Will Trident split the Labour Party in half?

3 submarines, 40 warheads to a sub, 1 million deaths to a warhead. They are the kind of numbers that make for great newspaper columns, as Clive Lewis, writing in the New Statesman, and Polly Toynbee have recently demonstrated. They slot together with beguiling and gruesome simplicity to conjure the apocalypse out of the near future.

Yet the simple maths of destruction makes complex problems for Labour. As the next General Election approaches, Trident will be drawn into the public debate as both the Tories and the Lib Dems rummage  through their trunk of ‘2010 electoral positions that  we had to forget about’ and discover this handy yardstick for measuring their essential difference.

What many fear is that when Labour is implicated in this debate it will be exposed as deeply divided on the issue. 2007 still lingers ghoulishly in the memory, when 95 backbench MPs rebelled against Tony Blair, forcing the then PM to rely on Tory votes to get the Bill for Trident passed. This is why Nick Brown’s recent call for a full debate at the Party Conference has been met with an awkward silence; no one wants to explain the extent of the divisions that such a public airing might expose.

It is for Ed Miliband to pre-empt this potentially uncomfortable conversation by launching a credible Labour position sooner rather than later. Miliband will not give up the UK’s nuclear deterrent. The Tory posture in the next election will be ramrod straight, hair neatly parted, the sober decision makers steeled with Quaker-like resolve. They would love to be able to establish a comparison with the wilting idealists who would dismantle Britain’s nuclear capacity. Ed will back the Trident renewal. But, in so doing, he should seize the opportunity reframe the terms of the debate.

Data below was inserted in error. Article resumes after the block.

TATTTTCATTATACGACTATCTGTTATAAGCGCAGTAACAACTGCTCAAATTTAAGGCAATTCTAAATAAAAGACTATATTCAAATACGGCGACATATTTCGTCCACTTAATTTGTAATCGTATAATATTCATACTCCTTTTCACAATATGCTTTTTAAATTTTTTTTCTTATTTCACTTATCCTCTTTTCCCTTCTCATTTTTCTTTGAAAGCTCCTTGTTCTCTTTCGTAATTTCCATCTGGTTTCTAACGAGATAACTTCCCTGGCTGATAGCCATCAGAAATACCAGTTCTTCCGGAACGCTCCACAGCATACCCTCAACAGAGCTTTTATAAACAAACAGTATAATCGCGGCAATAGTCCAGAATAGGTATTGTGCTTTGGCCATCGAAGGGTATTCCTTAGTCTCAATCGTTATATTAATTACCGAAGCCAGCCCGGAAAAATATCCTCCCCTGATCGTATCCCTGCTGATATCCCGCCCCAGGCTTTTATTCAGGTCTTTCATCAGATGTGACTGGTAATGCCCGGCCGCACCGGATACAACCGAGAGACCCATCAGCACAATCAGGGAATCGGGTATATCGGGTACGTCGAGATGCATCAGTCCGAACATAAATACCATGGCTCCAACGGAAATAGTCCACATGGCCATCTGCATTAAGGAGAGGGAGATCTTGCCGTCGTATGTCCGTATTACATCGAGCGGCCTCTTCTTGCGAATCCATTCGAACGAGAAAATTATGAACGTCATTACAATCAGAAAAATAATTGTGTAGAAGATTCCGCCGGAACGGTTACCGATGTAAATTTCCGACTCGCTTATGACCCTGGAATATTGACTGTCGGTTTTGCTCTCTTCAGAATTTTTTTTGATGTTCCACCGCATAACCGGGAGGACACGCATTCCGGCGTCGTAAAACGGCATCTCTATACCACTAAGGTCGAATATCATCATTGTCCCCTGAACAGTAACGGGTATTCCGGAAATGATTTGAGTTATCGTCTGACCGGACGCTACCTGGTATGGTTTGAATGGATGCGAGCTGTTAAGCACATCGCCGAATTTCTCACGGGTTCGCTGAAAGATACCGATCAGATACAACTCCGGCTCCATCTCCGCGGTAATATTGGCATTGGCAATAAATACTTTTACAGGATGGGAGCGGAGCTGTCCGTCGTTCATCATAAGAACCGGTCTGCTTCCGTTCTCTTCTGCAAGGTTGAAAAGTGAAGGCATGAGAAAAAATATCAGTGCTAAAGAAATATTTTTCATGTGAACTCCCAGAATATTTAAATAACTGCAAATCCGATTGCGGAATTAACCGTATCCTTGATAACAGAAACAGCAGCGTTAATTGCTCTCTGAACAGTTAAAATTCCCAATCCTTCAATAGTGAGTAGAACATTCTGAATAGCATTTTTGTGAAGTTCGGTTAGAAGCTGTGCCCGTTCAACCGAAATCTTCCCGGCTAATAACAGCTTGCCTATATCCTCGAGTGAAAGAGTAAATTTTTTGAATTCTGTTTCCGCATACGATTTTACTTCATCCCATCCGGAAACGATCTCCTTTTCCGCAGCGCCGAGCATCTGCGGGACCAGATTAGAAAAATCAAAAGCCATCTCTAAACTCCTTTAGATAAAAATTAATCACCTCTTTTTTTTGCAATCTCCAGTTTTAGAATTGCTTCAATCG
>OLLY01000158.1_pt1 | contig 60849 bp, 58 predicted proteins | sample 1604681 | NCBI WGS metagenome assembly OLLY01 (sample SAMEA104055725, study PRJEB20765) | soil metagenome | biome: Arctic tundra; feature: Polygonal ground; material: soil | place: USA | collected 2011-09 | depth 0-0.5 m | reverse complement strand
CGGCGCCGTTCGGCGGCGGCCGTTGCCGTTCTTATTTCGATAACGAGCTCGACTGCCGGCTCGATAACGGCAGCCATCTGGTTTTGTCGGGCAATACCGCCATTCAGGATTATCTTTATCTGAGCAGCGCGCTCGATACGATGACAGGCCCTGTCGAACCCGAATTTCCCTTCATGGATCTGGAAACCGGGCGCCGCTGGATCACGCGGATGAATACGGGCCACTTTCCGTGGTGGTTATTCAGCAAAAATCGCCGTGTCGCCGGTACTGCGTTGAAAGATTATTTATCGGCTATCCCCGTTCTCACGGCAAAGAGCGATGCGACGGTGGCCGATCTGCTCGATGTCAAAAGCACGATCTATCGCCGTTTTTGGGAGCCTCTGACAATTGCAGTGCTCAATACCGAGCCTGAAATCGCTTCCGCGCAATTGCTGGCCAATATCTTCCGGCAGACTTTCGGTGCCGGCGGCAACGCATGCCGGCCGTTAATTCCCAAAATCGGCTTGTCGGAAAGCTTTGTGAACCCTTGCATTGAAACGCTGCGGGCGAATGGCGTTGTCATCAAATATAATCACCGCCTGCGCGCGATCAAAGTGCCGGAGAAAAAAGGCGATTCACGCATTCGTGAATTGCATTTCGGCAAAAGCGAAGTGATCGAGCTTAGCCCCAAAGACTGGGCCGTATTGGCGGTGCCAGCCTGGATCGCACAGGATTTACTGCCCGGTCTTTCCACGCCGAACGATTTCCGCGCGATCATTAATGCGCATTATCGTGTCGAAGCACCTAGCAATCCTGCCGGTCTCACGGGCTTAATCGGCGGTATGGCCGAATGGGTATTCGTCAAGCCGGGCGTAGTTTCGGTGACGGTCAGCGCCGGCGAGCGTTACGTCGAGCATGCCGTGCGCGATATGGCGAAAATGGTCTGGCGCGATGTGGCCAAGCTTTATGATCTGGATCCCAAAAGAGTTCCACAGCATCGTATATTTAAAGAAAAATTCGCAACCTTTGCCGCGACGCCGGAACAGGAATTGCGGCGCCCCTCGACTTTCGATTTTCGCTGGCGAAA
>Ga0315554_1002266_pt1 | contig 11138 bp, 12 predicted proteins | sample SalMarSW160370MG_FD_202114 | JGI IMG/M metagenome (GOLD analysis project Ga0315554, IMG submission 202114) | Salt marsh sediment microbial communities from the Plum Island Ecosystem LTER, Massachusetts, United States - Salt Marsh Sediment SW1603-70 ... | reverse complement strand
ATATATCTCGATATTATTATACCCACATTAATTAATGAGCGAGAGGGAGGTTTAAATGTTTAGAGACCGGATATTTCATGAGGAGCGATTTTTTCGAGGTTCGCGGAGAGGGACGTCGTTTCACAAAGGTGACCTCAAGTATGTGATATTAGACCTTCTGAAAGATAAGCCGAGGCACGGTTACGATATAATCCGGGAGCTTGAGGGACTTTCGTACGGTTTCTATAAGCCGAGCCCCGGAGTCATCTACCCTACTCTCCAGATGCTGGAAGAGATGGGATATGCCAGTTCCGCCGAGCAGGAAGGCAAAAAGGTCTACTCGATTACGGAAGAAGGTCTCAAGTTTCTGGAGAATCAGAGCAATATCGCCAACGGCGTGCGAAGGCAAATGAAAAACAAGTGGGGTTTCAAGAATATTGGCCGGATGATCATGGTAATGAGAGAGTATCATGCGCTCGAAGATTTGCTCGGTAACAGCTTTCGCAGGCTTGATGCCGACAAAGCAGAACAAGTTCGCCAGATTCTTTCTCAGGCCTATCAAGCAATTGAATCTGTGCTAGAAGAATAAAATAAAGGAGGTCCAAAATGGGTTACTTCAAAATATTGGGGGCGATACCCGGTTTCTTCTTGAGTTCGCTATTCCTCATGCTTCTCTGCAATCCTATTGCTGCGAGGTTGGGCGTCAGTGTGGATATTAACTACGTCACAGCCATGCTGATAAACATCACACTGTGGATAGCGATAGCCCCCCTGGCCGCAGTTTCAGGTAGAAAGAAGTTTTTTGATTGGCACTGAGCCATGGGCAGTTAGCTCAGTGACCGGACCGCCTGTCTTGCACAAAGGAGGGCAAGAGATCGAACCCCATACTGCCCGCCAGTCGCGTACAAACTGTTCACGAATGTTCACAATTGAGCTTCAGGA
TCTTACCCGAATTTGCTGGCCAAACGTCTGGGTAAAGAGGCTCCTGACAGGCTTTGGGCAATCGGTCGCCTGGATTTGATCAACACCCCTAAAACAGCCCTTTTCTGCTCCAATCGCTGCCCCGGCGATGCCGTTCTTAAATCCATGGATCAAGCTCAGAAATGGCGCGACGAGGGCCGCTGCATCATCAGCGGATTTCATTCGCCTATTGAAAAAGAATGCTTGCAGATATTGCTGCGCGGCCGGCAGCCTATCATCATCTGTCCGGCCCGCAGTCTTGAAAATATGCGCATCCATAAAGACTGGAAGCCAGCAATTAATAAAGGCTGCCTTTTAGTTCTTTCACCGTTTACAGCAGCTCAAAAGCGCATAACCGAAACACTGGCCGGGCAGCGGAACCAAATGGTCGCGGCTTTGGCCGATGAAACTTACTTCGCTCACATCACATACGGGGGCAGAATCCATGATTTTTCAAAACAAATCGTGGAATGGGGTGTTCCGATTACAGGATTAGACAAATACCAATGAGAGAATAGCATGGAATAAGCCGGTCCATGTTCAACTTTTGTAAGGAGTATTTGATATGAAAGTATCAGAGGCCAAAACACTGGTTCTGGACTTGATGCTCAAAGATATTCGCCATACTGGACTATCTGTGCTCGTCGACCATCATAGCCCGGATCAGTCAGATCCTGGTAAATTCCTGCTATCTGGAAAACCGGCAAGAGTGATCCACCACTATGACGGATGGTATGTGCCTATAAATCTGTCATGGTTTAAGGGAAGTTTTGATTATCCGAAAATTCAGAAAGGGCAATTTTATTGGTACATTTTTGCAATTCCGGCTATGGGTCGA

Trident supports 6,700 jobs, many of which are precisely the kind of technical, highly-skilled workers for which Britain normally looks enviously at Germany. Its renewal offers Labour the opportunity to invest up to £20 billion in one of UK’s last areas of industrial excellence: military provision. With a new wave of nuclear power construction expected in the next decade, and signs that the expertise gained in one field would be transferable to the other, Trident can form an integrated part of Labour’s industrial growth strategy. Miliband should repackage the Trident issue on this basis, focussing on the on the jobs created, not the lives terminated.

This will appeal directly to voters, but it will also outmanoeuvre a Tory party that is struggling to talk about the issue whilst gagged by the coalition agreement. Labour can seize the investment angle on this debate as their own and will differentiate themselves from the Conservatives with the emphasis of their support; Labour’s platform is one of level-headed industrial investment, the Tories’ the enthusiasm of the amateur military historian, keen for the latest piece of tech with which to project their hard power.

Trident is controversial issue and it will be a test of Miliband’s statesmanship to see that he can get his party into line. But, come 2015, Trident’s maths of economics may help Labour to reach 326.

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